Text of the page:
The biggest way to reduce our dependency on oil, foreign and domestic, is to reduce our consumption. Walkable, urban communities, with local jobs, and local services will do more than any other solution. Communities should not focus on public transportation and mass transit. That is merely a stop gap that continues to support commuting long distances and wasteful consumption. Communities need to focus on creating live/work environments that creates the opportunity for large percentages of people to work within walking distance to home or even work from home when possible. It is not an easy task and even if everyone worked in this direction it would take decades perhaps centuries. But it is the solution. In Hercules that would mean working to insure that development creates mixed use communities with a demand for commercial and retail space within neighborhoods. It's not about the ITC. It's about the development zoning. The world and in particular the United States needs to come to grips with its wasteful social structure and learn to create new efficient communities. Eventually Chevron would be reduced to a much smaller company and eventually Richmond could reclaim the Bay as a natural resource worth protecting and using for higher human ideals. A side benefit is that walkable communities would also serve as a daily reminder to those that smoke that they should quit. Because it is harder to walk to work when your sucking cigarette fumes.
Selina Williams January 26, 2014 at 10:55 PM
It is my contention that oil refining should not continue in area's that have dense populations, adjacent to vital resources such as the Carqinez strait and SF Bay, a Marine sanctuary. Chevron was not here first. The Carquinez people were here first. Anyway, who cares who was here first, this is now. Lets be present and go forward no backward. Without Chevron, Richmond could develop other industries and flourish like its neighbors. Oil refining may be its history but it need not be its future. Many towns on the east coast cleaned up and changed industries. With suburban sprawl, things need to change. These are no longer "company towns". With heavier, dirtier crude being refined in more densely populated area's expanding refineries allowing them to continue to go unregulated is suicide (or murder). Its not about whether or not we use gas/energy. Its about the lack of enforcement (defunding of regulatory agencies) and exemptions to regulation. It's about the big polluters walking away with billions, at the peril of small communities that receive pittance in return. Who trusts the oil, gas and chemical industries to do the right thing? They are in it for the $$$ period. How much is our health worth? We need these corporations like BP and Chevron held responsible for their blatant abuses of the Clean air and water act in a significant way. Polluting the environment should not be a calculated cost of doing business. We are currently a net producer of oil and gas. We are destroying our land, water and air to supply others (china) with crap we don't even use here. As far as Alternative energy goes, Oil and gas and the Koch brothers are doing everything in their power to make sure that does not happen. Look at WESPAC. The WESPAC plan is to create a depot for and store tar sands in old tanks in the heart of the community of Pittsburg. Threatening the health and safety of the citizens there, the Carquinez strait and the Bay, for refining and export! What does it mean for Chevron (that poisoned villages in Ecuador, is that average?) to be average in an industry that created dead zones for hundreds of miles in the Gulf of Mexico, devastated the Niger Delta, spilled oil in the sea in Alaskan, runs exploding oil trains, can't detect 80% of its own pipeline spills, the abuses are endless. We need this like a hole in the head.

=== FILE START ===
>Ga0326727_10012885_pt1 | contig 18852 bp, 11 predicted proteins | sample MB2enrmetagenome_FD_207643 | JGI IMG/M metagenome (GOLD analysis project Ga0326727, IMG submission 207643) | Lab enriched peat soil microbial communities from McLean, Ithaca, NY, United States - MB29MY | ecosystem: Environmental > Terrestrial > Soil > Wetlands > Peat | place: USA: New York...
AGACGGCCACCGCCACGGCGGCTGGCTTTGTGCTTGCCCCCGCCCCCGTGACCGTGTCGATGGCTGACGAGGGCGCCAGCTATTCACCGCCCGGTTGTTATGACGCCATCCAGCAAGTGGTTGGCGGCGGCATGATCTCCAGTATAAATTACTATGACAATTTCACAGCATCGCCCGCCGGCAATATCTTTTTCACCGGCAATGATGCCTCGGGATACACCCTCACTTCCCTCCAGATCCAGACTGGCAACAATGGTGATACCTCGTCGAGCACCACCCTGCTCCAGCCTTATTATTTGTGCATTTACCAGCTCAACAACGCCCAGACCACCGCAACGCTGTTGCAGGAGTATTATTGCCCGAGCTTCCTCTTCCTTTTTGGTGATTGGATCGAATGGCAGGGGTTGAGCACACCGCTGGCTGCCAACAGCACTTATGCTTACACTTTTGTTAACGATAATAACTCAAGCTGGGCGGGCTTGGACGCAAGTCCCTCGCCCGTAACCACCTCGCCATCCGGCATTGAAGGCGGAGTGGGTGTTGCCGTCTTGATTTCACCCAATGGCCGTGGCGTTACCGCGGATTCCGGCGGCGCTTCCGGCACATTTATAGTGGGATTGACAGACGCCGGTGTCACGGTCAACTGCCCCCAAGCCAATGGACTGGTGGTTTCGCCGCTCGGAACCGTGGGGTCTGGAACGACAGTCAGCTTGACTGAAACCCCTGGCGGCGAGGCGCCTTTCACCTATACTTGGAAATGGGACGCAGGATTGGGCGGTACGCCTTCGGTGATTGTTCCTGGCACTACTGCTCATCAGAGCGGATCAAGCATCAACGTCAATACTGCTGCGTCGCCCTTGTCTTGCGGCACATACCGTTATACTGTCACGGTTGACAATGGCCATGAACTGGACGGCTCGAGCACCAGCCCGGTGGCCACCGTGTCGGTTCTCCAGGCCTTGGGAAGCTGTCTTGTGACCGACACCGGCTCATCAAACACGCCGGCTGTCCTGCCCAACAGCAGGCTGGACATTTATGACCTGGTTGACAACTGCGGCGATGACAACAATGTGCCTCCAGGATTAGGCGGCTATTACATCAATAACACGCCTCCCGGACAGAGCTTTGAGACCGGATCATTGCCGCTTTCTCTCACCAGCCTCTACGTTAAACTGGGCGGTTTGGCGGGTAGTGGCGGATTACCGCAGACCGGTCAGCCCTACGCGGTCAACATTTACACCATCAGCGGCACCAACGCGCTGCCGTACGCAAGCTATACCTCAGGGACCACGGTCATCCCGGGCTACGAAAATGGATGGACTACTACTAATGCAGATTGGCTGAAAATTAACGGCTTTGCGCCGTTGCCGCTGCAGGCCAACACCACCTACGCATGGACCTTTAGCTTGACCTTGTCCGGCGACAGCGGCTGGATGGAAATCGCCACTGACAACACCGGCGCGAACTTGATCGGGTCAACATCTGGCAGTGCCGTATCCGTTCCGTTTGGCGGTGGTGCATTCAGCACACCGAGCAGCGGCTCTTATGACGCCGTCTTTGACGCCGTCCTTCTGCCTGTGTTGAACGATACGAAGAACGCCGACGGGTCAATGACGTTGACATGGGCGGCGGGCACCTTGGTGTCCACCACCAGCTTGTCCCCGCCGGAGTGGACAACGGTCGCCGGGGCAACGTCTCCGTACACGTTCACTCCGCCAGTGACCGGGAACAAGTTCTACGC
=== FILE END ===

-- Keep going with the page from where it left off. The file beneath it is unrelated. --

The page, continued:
Dwayne Hoover January 27, 2014 at 12:12 AM
@Selina, You are of course right. But being right will not make it happen. I would like to think that political pressure will accomplish the task you refer too. We (society) have to create an environment that will change people's perception of their needs. Unfortunately there are too many people that do not accept your premise. Growing healthy communities that do not need oil or at least not as much oil will pave the road to your wishes. Not only by reducing demand but by having communities that will not allow environmental destruction to be caused by their neighbors.